These sounds wouldn’t mean much if Lerner didn’t have oodles of great melodies to work with. This is illustrated by affecting songs like “I Saw Lightning”. This is a quiet, intimate number that is the primary basis for the Elliot Smith comparison I made. But Lerner has an extra sweetness that I don’t find with Smith. Here, a rainstorm isn’t a metaphor, instead the rain is an excuse to “sit inside our house and unplug all our phones” and get really intimate.

Lerner also scores with the cool pop of “Great Lakes”. This song sounds like a collaboration between Elliot Smith and Lindsey Buckingham or some other denizen of ‘70s AM radio. The melody is so smooth and there is another great lead guitar driven interlude that really resonates.

I can’t speak highly enough of this terrific album. Lerner is a great talent and he’s found the right collaborator in Walla. This is a team that needs to stay together to see what further magic it can produce.

Friday, May 15, 2009

Robyn Hitchcock & The Venus 3 -- Goodnight Oslo

Robyn Hitchcock & The Venus 3 -- Goodnight Oslo (Yep Roc)

The second Hitchcock outing with The Venus 3 proves that this ensemble (Peter Buck, Scott McCaughey and Bill Rieflin) is turning into a suitable substitute for The Egyptians. This relaxed effort is on par with the second tier efforts of Robyn and the Egyptians. There are no revelations on the album, but this is an enjoyable collection of Robyn being Robyn, which he is still quite good at.

The album starts with a Hitchcockian spin on swamp rock, “What You Is”. I say that due to the bayou feel of the band, especially Robyn’s lead guitar fills. He lays his basic Dylan-meets-Barrett whimsy over this, colliding two types of ‘60s sounds into something vaguely spooky yet frivolous.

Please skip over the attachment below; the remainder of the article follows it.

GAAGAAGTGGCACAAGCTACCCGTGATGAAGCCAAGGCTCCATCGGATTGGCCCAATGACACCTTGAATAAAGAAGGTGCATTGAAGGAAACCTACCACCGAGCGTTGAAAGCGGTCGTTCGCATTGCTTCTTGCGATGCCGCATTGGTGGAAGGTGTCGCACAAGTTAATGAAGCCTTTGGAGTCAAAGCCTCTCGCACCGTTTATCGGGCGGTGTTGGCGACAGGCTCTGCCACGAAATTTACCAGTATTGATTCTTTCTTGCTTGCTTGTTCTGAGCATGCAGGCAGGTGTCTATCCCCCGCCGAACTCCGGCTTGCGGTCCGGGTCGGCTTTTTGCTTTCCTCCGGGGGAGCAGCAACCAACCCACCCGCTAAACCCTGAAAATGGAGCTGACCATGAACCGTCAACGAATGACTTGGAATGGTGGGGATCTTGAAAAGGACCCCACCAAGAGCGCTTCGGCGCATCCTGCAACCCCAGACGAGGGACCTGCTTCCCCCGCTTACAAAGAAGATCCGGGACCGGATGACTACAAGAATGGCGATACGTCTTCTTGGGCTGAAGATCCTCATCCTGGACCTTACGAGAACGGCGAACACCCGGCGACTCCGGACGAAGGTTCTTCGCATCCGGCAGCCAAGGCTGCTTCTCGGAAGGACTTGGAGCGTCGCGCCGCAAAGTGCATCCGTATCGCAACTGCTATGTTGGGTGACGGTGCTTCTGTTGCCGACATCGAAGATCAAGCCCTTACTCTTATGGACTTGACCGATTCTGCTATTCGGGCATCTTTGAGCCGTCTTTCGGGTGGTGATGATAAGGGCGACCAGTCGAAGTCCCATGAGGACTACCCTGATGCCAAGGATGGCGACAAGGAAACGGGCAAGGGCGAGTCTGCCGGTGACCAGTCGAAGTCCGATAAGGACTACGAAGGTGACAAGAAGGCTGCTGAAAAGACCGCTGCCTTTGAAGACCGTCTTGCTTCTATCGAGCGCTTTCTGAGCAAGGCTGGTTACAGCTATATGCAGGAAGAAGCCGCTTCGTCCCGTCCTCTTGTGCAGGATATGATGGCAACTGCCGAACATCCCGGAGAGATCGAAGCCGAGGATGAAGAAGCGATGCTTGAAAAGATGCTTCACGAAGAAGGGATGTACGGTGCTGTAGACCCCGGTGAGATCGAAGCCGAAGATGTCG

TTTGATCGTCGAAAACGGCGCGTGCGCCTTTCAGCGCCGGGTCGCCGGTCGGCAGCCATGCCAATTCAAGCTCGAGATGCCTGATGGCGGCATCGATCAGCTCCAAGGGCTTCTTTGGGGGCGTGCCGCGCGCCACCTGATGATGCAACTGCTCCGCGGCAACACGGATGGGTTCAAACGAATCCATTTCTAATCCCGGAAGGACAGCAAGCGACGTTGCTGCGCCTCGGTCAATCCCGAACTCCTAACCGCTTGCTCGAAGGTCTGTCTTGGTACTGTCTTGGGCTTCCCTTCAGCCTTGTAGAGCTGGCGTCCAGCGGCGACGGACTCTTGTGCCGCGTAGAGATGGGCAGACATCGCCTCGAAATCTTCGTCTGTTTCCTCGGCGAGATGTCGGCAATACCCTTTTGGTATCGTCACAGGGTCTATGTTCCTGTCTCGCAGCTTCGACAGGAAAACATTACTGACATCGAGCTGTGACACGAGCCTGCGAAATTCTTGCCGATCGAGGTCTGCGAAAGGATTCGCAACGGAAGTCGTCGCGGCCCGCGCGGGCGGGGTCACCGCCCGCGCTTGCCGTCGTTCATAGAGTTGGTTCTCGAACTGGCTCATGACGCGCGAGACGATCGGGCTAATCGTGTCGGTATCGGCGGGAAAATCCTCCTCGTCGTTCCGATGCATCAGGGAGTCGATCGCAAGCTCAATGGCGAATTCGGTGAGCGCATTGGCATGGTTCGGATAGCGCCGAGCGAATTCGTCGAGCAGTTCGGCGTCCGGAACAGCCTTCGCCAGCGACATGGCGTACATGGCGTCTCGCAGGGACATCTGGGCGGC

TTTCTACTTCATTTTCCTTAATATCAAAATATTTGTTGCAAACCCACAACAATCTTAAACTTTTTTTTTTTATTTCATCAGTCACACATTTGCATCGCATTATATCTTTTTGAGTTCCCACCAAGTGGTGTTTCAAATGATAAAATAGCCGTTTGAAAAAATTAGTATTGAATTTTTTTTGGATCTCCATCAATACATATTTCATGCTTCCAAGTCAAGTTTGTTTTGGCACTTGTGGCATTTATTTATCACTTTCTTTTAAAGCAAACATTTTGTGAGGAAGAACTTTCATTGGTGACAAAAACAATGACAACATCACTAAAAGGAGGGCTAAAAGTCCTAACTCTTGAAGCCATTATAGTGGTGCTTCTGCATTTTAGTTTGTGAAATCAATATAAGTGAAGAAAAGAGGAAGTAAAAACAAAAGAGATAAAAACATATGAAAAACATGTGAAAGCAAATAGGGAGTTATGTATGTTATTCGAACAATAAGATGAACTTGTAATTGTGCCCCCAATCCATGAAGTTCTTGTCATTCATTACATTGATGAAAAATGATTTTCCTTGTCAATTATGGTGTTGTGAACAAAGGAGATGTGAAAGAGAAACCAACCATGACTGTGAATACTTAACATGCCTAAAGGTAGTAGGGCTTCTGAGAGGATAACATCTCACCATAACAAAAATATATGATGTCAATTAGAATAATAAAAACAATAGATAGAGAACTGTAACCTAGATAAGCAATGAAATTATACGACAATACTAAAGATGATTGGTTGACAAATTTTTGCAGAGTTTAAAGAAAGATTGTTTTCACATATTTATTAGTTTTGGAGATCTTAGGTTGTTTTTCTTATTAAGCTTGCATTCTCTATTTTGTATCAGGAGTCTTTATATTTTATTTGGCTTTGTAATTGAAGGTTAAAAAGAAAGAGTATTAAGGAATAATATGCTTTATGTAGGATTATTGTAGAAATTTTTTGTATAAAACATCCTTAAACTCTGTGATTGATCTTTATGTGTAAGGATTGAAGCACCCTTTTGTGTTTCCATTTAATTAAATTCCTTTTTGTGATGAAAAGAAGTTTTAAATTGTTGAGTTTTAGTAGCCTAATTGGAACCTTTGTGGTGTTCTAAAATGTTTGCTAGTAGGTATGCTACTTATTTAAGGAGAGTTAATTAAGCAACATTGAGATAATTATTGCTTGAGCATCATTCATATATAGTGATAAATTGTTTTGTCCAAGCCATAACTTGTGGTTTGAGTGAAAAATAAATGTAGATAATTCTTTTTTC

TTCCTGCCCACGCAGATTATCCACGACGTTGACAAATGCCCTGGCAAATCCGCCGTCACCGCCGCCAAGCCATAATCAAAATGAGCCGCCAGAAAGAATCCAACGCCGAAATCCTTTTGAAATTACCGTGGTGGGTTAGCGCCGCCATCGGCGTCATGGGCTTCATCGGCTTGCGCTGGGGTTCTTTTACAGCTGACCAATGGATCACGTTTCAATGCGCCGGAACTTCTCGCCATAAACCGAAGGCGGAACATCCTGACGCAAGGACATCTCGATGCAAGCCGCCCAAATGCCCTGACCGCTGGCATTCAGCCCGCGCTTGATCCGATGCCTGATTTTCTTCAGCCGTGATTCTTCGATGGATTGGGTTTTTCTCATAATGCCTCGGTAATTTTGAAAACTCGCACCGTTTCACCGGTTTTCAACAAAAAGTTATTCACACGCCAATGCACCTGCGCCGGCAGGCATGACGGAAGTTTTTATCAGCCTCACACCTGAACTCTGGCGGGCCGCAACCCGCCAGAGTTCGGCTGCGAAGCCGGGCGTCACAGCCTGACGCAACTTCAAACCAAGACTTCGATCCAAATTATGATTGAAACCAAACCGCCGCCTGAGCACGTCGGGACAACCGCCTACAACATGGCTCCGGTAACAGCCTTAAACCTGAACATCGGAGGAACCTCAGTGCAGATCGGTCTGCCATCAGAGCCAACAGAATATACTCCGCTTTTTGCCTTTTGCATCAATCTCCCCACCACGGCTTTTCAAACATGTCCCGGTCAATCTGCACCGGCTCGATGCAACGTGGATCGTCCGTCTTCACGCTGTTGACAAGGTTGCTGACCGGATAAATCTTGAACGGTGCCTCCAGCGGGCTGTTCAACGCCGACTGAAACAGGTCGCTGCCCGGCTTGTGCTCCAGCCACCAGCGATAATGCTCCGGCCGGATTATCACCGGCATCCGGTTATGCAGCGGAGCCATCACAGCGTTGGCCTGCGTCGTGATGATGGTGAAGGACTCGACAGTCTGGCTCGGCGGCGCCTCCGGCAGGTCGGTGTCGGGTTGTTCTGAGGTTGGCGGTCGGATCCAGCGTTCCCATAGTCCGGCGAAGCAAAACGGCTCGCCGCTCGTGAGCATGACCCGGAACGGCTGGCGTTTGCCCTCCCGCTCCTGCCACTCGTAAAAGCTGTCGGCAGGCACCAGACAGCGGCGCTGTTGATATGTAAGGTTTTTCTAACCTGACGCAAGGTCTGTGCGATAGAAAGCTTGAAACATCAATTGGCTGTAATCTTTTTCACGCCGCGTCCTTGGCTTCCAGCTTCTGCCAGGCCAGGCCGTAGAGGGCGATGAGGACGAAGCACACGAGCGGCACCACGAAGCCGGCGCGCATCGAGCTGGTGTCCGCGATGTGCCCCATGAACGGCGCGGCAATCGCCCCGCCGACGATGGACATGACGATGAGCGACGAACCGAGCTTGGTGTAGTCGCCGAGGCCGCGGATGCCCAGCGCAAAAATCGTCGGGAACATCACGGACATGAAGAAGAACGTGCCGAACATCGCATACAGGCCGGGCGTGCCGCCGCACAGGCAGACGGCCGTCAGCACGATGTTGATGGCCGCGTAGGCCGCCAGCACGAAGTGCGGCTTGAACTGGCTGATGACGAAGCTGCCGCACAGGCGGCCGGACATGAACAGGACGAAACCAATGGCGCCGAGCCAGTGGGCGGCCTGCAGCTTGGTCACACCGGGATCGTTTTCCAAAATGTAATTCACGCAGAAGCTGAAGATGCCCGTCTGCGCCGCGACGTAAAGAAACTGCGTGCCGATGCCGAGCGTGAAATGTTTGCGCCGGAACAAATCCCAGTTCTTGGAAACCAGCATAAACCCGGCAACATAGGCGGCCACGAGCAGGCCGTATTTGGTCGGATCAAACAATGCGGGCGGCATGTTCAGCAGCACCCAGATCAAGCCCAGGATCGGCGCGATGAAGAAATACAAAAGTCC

The album really gets good about midway through. “Hurry For the Sky” is a wonderful loping folky number. The gentle chorus is so soothing and cuts against the restless feel of the verses. This is followed by “Sixteen Years”, a song that would have fit as well on Queen Elvis as it does here. This song is all furtive glances and accusatory gestures, with a simple acoustic guitar part grounding the tune, and Hitchcock grafting a couple of melodies that add a late-‘60s Beatles vibe to the proceedings. Yet this really doesn’t sound like The Beatles at all.

This is followed by the ultra poppy “Up to Our Nex”. With a light Bo Diddley beat, some rustic instrumentation (banjos and mandolins) and some horns, Hitchcock taps into the place that produced such gems as “So You Think You’re in Love”. The playfulness continues on “Intricate Thing”, where Hitchcock gives a typically cockeyed look at “love between a woman and a man.” You see, “you’re not just bodies on the sofa” and the key question is “can you trust me?” You get the feeling that Robyn is gently trying to tell us all relationships are ultimately doomed.

The album ends on a high note with the title cut, a swirling, hypnotic number that ranks up there with the best tracks off of albums like Fegmania and Element Of Light. Yet again, the jangling guitars and the pulsing of the bass and drums creates tension which never seems to release, which makes the song all the more compelling.

Some are claiming that this is peak Hitchcock. I can’t go quite that far. But this is more quality stuff, and I understand why someone might feel that way.

Thursday, May 14, 2009

The Strand -- Another Season Passes

The Strand -- Another Season Passes (Kool Kat)

The old saying is that it takes a lifetime to record your debut album and a year to write the follow up. The Strand have found a way around this cliche by taking a lifetime to record the follow up to the band’s 1984 bow, Seconds Waiting, on the old Wasp label.

The Strand were a band clearly inspired by ‘60s rock, with the best songs being about two parts garage for every one part power pop. Seconds Waiting isn’t a classic, but I picked up the CD reissue just last year, and it certainly has its share of gems.